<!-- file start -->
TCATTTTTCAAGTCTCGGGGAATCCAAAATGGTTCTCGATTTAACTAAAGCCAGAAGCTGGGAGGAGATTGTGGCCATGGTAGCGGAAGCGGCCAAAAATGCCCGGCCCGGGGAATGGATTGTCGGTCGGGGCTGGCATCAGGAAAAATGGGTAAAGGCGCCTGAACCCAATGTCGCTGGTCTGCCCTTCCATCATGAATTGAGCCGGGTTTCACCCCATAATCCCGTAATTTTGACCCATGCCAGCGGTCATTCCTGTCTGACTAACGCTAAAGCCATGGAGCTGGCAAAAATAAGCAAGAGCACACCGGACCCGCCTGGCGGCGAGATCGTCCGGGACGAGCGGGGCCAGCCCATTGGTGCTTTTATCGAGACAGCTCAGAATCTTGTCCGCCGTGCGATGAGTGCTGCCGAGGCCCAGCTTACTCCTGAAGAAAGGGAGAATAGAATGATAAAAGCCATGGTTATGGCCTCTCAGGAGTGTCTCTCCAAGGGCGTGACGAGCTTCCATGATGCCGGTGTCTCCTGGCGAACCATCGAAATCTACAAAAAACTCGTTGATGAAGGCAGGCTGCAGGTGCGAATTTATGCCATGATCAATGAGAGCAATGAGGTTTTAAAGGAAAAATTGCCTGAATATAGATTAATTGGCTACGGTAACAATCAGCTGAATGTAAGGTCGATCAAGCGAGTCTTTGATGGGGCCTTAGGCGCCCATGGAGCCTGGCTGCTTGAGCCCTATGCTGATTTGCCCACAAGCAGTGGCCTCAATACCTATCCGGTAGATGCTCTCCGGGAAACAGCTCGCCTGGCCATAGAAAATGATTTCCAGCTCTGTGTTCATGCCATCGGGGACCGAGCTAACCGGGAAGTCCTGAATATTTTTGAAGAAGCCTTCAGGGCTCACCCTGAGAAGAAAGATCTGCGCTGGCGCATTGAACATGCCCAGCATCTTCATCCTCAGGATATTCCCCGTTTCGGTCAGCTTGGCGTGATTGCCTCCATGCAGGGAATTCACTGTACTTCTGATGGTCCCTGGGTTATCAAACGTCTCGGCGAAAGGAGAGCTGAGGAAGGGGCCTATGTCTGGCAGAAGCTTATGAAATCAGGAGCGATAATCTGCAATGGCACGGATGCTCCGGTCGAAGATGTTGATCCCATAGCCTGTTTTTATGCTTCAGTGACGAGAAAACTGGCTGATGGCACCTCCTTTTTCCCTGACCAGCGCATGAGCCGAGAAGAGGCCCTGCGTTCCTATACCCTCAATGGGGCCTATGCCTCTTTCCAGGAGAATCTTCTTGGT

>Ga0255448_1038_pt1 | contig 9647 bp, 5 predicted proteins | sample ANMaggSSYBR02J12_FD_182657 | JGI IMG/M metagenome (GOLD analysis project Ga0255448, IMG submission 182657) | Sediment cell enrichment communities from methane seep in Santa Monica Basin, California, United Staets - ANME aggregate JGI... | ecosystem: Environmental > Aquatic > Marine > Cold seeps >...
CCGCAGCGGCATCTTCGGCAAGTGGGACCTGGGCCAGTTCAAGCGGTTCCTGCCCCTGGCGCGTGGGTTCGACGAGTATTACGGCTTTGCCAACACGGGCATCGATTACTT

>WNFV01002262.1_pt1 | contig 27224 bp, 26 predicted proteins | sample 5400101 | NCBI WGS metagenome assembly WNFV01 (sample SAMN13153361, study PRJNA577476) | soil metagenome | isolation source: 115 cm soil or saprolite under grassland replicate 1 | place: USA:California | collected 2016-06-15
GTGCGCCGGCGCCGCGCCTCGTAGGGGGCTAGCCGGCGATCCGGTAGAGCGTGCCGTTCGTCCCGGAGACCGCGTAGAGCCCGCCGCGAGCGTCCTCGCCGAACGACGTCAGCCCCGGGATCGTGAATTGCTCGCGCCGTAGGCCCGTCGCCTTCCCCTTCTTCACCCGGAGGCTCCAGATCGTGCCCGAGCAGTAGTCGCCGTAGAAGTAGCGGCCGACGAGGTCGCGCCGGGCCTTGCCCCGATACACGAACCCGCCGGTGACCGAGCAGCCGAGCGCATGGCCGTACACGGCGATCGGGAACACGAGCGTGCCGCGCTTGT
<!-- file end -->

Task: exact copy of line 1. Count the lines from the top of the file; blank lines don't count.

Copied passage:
TCATTTTTCAAGTCTCGGGGAATCCAAAATGGTTCTCGATTTAACTAAAGCCAGAAGCTGGGAGGAGATTGTGGCCATGGTAGCGGAAGCGGCCAAAAATGCCCGGCCCGGGGAATGGATTGTCGGTCGGGGCTGGCATCAGGAAAAATGGGTAAAGGCGCCTGAACCCAATGTCGCTGGTCTGCCCTTCCATCATGAATTGAGCCGGGTTTCACCCCATAATCCCGTAATTTTGACCCATGCCAGCGGTCATTCCTGTCTGACTAACGCTAAAGCCATGGAGCTGGCAAAAATAAGCAAGAGCACACCGGACCCGCCTGGCGGCGAGATCGTCCGGGACGAGCGGGGCCAGCCCATTGGTGCTTTTATCGAGACAGCTCAGAATCTTGTCCGCCGTGCGATGAGTGCTGCCGAGGCCCAGCTTACTCCTGAAGAAAGGGAGAATAGAATGATAAAAGCCATGGTTATGGCCTCTCAGGAGTGTCTCTCCAAGGGCGTGACGAGCTTCCATGATGCCGGTGTCTCCTGGCGAACCATCGAAATCTACAAAAAACTCGTTGATGAAGGCAGGCTGCAGGTGCGAATTTATGCCATGATCAATGAGAGCAATGAGGTTTTAAAGGAAAAATTGCCTGAATATAGATTAATTGGCTACGGTAACAATCAGCTGAATGTAAGGTCGATCAAGCGAGTCTTTGATGGGGCCTTAGGCGCCCATGGAGCCTGGCTGCTTGAGCCCTATGCTGATTTGCCCACAAGCAGTGGCCTCAATACCTATCCGGTAGATGCTCTCCGGGAAACAGCTCGCCTGGCCATAGAAAATGATTTCCAGCTCTGTGTTCATGCCATCGGGGACCGAGCTAACCGGGAAGTCCTGAATATTTTTGAAGAAGCCTTCAGGGCTCACCCTGAGAAGAAAGATCTGCGCTGGCGCATTGAACATGCCCAGCATCTTCATCCTCAGGATATTCCCCGTTTCGGTCAGCTTGGCGTGATTGCCTCCATGCAGGGAATTCACTGTACTTCTGATGGTCCCTGGGTTATCAAACGTCTCGGCGAAAGGAGAGCTGAGGAAGGGGCCTATGTCTGGCAGAAGCTTATGAAATCAGGAGCGATAATCTGCAATGGCACGGATGCTCCGGTCGAAGATGTTGATCCCATAGCCTGTTTTTATGCTTCAGTGACGAGAAAACTGGCTGATGGCACCTCCTTTTTCCCTGACCAGCGCATGAGCCGAGAAGAGGCCCTGCGTTCCTATACCCTCAATGGGGCCTATGCCTCTTTCCAGGAGAATCTTCTTGGT